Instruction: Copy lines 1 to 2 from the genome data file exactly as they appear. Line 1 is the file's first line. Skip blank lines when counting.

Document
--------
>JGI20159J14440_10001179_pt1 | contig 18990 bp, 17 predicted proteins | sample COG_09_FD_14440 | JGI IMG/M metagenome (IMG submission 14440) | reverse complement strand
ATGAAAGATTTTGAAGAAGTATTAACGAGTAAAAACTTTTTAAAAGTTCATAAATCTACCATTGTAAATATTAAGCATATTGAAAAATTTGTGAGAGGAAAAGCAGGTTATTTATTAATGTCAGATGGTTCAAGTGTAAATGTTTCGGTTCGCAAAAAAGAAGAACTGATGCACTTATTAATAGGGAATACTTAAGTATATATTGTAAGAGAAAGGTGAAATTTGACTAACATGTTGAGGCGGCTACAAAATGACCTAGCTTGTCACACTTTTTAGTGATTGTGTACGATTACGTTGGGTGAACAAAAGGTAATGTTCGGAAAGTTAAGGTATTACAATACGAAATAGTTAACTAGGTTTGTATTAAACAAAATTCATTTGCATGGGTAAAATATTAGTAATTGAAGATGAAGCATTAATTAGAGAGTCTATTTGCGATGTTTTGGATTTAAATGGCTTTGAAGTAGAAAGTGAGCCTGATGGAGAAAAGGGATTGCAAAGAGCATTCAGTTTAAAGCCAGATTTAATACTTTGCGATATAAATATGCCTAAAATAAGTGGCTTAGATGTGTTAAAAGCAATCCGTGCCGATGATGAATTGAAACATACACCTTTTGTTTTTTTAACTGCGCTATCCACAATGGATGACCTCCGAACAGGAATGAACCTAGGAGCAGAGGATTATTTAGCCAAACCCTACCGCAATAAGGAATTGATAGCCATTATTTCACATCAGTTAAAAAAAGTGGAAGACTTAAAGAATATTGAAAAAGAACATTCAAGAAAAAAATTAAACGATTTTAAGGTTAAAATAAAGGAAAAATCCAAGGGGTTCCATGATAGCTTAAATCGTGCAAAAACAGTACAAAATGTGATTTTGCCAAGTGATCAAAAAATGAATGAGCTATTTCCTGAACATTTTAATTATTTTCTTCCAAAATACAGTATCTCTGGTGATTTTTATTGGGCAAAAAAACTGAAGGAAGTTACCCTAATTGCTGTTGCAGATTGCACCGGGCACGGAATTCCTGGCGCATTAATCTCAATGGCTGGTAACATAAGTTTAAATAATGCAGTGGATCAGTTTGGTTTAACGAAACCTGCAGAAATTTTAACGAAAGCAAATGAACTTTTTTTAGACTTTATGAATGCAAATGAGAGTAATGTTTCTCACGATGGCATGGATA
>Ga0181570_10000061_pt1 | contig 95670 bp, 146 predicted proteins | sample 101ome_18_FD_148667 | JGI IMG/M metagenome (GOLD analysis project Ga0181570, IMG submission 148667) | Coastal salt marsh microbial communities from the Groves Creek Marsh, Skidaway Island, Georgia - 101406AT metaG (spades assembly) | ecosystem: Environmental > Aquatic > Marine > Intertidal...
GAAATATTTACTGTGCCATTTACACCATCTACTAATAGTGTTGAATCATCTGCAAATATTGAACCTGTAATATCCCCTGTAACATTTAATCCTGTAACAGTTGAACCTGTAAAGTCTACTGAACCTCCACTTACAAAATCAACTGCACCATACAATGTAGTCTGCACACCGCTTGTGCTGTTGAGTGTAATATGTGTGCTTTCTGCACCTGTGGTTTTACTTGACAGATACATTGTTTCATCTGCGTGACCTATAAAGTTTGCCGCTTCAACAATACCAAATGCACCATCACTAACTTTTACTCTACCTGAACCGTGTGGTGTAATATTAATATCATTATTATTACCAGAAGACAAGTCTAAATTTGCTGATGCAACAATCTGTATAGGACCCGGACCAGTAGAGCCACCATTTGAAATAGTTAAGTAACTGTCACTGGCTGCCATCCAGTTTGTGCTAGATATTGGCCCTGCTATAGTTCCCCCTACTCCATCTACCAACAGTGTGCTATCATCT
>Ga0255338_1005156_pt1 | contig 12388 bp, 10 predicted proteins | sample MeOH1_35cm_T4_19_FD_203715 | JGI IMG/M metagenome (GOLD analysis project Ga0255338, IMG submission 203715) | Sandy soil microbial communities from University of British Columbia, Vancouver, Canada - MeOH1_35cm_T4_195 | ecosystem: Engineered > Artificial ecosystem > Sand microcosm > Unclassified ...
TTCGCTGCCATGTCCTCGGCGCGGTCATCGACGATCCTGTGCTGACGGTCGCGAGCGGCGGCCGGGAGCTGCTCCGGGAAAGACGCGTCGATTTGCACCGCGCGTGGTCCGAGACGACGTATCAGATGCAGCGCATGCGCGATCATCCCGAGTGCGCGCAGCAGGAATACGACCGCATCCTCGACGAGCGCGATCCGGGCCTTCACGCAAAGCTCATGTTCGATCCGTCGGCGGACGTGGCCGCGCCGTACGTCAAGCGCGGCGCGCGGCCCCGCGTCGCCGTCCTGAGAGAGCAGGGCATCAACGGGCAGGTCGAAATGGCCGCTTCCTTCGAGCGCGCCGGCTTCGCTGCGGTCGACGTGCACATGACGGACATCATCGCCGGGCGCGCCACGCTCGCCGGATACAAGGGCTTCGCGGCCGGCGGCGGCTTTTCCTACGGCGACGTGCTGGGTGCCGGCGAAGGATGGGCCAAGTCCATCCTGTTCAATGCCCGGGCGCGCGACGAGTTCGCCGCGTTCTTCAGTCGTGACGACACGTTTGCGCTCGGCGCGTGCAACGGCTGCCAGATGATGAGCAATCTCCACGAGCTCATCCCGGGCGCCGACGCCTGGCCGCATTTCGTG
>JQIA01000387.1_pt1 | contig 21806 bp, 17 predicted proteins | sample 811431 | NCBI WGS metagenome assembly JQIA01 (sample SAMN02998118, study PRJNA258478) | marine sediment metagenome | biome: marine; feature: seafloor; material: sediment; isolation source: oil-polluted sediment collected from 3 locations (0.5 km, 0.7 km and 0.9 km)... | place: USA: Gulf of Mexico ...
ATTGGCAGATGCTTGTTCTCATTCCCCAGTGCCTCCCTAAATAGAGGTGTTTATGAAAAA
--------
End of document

>JGI20159J14440_10001179_pt1 | contig 18990 bp, 17 predicted proteins | sample COG_09_FD_14440 | JGI IMG/M metagenome (IMG submission 14440) | reverse complement strand
ATGAAAGATTTTGAAGAAGTATTAACGAGTAAAAACTTTTTAAAAGTTCATAAATCTACCATTGTAAATATTAAGCATATTGAAAAATTTGTGAGAGGAAAAGCAGGTTATTTATTAATGTCAGATGGTTCAAGTGTAAATGTTTCGGTTCGCAAAAAAGAAGAACTGATGCACTTATTAATAGGGAATACTTAAGTATATATTGTAAGAGAAAGGTGAAATTTGACTAACATGTTGAGGCGGCTACAAAATGACCTAGCTTGTCACACTTTTTAGTGATTGTGTACGATTACGTTGGGTGAACAAAAGGTAATGTTCGGAAAGTTAAGGTATTACAATACGAAATAGTTAACTAGGTTTGTATTAAACAAAATTCATTTGCATGGGTAAAATATTAGTAATTGAAGATGAAGCATTAATTAGAGAGTCTATTTGCGATGTTTTGGATTTAAATGGCTTTGAAGTAGAAAGTGAGCCTGATGGAGAAAAGGGATTGCAAAGAGCATTCAGTTTAAAGCCAGATTTAATACTTTGCGATATAAATATGCCTAAAATAAGTGGCTTAGATGTGTTAAAAGCAATCCGTGCCGATGATGAATTGAAACATACACCTTTTGTTTTTTTAACTGCGCTATCCACAATGGATGACCTCCGAACAGGAATGAACCTAGGAGCAGAGGATTATTTAGCCAAACCCTACCGCAATAAGGAATTGATAGCCATTATTTCACATCAGTTAAAAAAAGTGGAAGACTTAAAGAATATTGAAAAAGAACATTCAAGAAAAAAATTAAACGATTTTAAGGTTAAAATAAAGGAAAAATCCAAGGGGTTCCATGATAGCTTAAATCGTGCAAAAACAGTACAAAATGTGATTTTGCCAAGTGATCAAAAAATGAATGAGCTATTTCCTGAACATTTTAATTATTTTCTTCCAAAATACAGTATCTCTGGTGATTTTTATTGGGCAAAAAAACTGAAGGAAGTTACCCTAATTGCTGTTGCAGATTGCACCGGGCACGGAATTCCTGGCGCATTAATCTCAATGGCTGGTAACATAAGTTTAAATAATGCAGTGGATCAGTTTGGTTTAACGAAACCTGCAGAAATTTTAACGAAAGCAAATGAACTTTTTTTAGACTTTATGAATGCAAATGAGAGTAATGTTTCTCACGATGGCATGGATA